Real estate consultancy Phidar says sales volumes of completed properties are at a six-year low

Dubai residential property prices and rents are set to fall further as losses of high-paying jobs and dwindling household incomes boost vacancies across the city, according to Phidar Advisory.

“The false start of early 2017 is over and the cracks are starting to show,” Jesse Downs, managing director at Phidar, an advisory firm specializing in real estate, wrote in a report on Tuesday. “Sales volumes of completed properties are at a six-year low and vacancies are rising across the city.”

Prices of single-family homes, known locally as villas, slid 10.2 percent on average in the past 12 months, while apartment values remained unchanged. Villa rents dropped 4.9 percent while apartment leases fell 3.4 percent in the period, Phidar said.

Dubai’s economy has been hit by the havoc inflicted by the drop in oil prices. Firms from banks to oil companies and even schools cut jobs to reduce costs amid a decline in business. The layoffs, along with weak job growth and a ballooning supply of properties, are driving a drop in values that followed a post-financial crisis peak in the second quarter of 2014.

Owners who had resisted lowering prices or rents while awaiting a rebound in 2017 are starting to accept the reality of an extended downturn. Job losses, disproportionately among high earners, have resulted in vacancies across many of the city’s established developments and households are downsizing, further pressuring the market.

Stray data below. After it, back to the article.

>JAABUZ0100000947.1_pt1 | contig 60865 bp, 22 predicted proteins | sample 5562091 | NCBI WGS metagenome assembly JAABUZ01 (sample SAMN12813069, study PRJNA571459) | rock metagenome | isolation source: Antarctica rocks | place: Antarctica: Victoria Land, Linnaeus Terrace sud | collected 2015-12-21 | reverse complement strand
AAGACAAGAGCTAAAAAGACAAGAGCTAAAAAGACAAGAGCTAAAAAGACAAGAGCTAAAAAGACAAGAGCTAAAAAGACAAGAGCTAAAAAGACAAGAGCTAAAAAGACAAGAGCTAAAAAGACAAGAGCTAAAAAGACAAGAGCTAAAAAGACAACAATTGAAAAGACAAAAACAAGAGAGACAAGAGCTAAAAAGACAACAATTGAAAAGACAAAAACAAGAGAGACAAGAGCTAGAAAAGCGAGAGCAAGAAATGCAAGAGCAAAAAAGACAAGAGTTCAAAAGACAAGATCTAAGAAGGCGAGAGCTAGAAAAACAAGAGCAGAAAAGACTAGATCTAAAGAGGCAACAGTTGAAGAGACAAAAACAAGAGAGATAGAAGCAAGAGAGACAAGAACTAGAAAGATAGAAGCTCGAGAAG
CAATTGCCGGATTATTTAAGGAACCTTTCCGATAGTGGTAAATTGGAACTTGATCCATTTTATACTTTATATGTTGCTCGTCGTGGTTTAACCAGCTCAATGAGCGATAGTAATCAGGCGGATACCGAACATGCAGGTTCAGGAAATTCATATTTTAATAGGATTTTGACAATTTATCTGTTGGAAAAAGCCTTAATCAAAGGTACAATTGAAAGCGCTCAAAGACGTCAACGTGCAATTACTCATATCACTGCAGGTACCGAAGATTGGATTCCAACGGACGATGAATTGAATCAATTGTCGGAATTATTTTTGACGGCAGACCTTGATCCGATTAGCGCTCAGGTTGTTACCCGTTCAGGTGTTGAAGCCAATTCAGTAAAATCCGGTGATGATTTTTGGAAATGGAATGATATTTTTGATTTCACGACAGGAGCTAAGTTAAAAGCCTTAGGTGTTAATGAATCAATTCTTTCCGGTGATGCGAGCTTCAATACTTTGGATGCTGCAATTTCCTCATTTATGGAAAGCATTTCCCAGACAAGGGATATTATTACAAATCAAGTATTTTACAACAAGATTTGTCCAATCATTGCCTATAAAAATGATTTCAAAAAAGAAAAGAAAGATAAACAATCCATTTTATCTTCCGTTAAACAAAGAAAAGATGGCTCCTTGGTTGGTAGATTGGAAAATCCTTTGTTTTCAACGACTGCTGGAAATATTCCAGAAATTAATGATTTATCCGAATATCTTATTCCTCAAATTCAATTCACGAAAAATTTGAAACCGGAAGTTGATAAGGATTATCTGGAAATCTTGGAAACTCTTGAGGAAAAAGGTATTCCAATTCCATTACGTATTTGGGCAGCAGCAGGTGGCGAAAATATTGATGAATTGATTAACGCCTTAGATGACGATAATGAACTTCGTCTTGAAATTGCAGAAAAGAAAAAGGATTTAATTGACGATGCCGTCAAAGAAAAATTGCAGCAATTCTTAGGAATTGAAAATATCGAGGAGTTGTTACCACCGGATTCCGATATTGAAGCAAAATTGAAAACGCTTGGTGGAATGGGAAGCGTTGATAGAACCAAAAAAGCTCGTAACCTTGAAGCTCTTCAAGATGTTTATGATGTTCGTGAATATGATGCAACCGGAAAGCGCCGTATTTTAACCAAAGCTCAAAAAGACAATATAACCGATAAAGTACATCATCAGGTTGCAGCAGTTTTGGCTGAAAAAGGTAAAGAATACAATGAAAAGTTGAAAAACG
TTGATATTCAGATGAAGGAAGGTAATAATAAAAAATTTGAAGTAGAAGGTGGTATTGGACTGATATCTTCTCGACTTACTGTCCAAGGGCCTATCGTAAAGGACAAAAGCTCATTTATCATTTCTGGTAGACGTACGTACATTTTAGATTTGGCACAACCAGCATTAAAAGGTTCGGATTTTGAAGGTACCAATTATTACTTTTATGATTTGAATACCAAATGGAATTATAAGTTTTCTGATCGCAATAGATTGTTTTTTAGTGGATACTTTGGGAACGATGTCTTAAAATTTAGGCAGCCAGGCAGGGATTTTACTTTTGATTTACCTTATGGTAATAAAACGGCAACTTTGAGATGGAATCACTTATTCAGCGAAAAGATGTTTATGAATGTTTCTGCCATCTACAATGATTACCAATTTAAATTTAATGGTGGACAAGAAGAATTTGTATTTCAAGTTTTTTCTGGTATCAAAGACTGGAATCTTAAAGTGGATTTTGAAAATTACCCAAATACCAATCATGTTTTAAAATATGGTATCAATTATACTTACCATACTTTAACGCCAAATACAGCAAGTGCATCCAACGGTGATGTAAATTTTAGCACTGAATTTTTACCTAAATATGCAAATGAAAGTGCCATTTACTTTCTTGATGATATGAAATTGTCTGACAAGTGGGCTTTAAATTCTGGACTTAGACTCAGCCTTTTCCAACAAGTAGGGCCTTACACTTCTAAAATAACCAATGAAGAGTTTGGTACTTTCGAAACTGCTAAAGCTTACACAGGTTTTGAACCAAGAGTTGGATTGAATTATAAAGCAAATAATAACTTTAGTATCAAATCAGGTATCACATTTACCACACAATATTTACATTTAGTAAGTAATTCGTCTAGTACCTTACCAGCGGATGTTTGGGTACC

Dubai’s residential market is overvalued by around 15 percent to 20 percent but it “may or may not correct to this value, depending on power of sentiment and exogenous factors,’’ Downs wrote.

The diversion of apartment prices and rents is eroding yields and indicating further corrections are on the horizon, Downs wrote. The current vacancy rate stands at around 35 percent in preferred communities sampled while builders continue to add to the city’s supply, Downs said.

Advance sales are holding steady as developers offer buyers the chance to pay 40 percent to 60 percent of a property’s value after its completion. Some also are waiving the 4 percent transfer fee as a further incentive. Downs said that may harm the market.

“Subsidies in the form of post-handover payment plans, which equates to shadow financing will likely lead to overbuilding,” he wrote.

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